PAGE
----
Letter to the Editor

A reader responds to ACP Hospitalist's story on copying and pasting in EHRs.

Your article “EHRs: Don't forget to edit “ (ACP Hospitalist, April 2013) nicely described some of the newer problems that have surfaced with the increasing use of electronic health records (EHRs). While the author did a good job of reviewing the clinical and practical issues that may result from excessive use of the “copy-and-paste” and “copy-forward” functions and the importance of reviewing notes to make sure the final product is accurate, I believe she omitted two important points.

First, progress notes that contain sections copied from prior days may negatively impact hospital reimbursement. Many hospitals are required to submit clinical reviews to insurance companies on a daily basis via their case management or utilization review department. In doing so, case managers rely on the progress notes to “tell the story” of why the patient remains in the hospital. A note with information copied from a prior day may present a significant challenge for the case manager. For example, at my hospital, ventilator settings were listed for a patient who had been extubated three days before the date of the progress note.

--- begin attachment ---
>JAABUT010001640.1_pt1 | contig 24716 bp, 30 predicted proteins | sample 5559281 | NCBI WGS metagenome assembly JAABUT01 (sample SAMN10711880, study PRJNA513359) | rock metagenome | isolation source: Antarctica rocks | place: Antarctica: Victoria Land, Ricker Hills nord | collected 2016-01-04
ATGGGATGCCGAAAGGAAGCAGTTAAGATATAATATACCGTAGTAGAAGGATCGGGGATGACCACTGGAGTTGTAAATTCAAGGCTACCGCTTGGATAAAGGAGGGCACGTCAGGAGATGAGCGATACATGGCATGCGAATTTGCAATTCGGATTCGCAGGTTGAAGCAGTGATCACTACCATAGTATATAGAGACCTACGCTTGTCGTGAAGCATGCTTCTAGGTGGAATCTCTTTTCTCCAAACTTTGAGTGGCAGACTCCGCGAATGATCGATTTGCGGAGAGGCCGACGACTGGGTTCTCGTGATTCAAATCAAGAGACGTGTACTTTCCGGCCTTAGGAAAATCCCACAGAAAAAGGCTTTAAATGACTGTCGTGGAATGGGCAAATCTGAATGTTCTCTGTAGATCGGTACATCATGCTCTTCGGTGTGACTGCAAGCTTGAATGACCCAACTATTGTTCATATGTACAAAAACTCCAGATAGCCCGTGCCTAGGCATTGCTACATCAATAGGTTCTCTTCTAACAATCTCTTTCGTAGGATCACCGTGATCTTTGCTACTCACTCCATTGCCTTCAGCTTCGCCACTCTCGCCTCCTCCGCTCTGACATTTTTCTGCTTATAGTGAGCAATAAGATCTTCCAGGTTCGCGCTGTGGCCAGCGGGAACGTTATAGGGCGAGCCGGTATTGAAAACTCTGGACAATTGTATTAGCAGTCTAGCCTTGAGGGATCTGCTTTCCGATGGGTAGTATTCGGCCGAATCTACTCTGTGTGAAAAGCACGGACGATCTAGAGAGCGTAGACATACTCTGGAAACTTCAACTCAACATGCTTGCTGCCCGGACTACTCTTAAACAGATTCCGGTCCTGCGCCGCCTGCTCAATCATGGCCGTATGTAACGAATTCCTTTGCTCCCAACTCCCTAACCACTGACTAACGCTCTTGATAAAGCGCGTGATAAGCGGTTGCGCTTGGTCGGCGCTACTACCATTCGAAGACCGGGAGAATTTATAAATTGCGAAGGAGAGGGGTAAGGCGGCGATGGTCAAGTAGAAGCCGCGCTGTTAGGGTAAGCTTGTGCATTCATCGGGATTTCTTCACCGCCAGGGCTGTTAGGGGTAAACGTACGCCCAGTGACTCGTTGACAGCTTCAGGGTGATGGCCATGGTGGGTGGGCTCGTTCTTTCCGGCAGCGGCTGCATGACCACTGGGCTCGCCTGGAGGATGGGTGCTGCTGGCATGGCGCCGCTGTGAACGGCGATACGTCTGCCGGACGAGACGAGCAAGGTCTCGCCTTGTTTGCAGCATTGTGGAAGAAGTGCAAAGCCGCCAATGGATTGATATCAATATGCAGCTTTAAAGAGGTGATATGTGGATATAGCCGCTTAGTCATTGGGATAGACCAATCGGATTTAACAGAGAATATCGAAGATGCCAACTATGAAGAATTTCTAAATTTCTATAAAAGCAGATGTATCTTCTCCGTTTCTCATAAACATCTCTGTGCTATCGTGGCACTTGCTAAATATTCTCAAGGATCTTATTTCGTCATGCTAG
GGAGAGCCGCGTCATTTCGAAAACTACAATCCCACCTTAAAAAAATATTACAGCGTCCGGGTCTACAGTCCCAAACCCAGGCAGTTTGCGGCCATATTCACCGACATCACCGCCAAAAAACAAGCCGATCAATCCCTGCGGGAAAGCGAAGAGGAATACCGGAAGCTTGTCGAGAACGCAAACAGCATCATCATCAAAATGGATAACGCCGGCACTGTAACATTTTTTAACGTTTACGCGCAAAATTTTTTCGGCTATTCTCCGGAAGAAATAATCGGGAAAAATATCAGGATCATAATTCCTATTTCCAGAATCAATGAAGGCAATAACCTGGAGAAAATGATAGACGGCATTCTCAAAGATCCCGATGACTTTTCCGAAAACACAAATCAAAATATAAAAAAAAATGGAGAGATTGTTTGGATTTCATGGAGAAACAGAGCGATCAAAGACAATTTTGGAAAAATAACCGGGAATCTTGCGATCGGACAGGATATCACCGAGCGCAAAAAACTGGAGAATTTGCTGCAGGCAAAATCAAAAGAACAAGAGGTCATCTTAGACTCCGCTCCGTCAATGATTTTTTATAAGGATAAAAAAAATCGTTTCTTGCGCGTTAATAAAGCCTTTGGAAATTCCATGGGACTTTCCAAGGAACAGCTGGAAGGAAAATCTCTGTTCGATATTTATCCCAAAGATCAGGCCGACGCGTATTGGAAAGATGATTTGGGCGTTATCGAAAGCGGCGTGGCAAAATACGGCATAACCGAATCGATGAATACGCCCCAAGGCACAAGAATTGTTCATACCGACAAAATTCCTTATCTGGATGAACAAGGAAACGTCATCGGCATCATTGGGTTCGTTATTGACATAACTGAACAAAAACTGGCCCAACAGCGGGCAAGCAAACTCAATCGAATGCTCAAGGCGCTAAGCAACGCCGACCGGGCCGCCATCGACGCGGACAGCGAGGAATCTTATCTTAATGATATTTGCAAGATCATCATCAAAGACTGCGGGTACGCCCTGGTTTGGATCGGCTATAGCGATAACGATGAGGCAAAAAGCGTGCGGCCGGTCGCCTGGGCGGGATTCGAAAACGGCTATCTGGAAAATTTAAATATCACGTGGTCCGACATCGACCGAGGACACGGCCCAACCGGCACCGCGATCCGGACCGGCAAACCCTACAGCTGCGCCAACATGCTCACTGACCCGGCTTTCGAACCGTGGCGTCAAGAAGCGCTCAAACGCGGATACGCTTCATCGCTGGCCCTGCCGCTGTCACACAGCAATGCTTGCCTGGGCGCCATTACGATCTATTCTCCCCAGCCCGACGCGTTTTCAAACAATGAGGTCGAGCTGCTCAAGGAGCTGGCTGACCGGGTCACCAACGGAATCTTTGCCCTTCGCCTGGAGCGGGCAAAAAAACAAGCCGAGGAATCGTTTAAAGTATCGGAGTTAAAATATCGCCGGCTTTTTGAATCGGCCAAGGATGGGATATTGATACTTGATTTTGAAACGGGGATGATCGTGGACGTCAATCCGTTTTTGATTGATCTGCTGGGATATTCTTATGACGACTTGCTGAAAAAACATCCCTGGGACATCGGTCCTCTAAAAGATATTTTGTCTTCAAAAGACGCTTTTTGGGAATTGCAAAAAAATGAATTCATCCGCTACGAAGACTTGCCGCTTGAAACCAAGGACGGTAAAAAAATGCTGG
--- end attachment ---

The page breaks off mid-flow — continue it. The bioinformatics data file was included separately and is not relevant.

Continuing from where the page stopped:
Daily progress notes can be invaluable in demonstrating the medical necessity of ongoing care for a hospitalized patient. If elements of the progress notes are copied from day to day, this makes the determination of ongoing medical necessity very challenging—and possibly delays payment for otherwise medically necessary care.

Second, progress notes with copied elements may pose a medicolegal risk. Since malpractice cases often occur far after the fact, the medical record is sometimes all that is concrete about a particular patient's care. In cases where documentation is copied and, more importantly, not edited, this may raise the level of risk by not accurately documenting the events that occurred in the care of the patient on whose behalf the malpractice case may be filed.

It is clear that physicians all need to do a better job of documenting accurately and clearly. When EHRs became more popular, it was thought that these issues would “go away.” However, what seems to have occurred is that EHRs have only created a new set of problems to overcome. The author did a great job of introducing the problems that may exist with inappropriate use of EHRs, but deeper issues may surface as time passes.

Frank L. Urbano, MD, FACP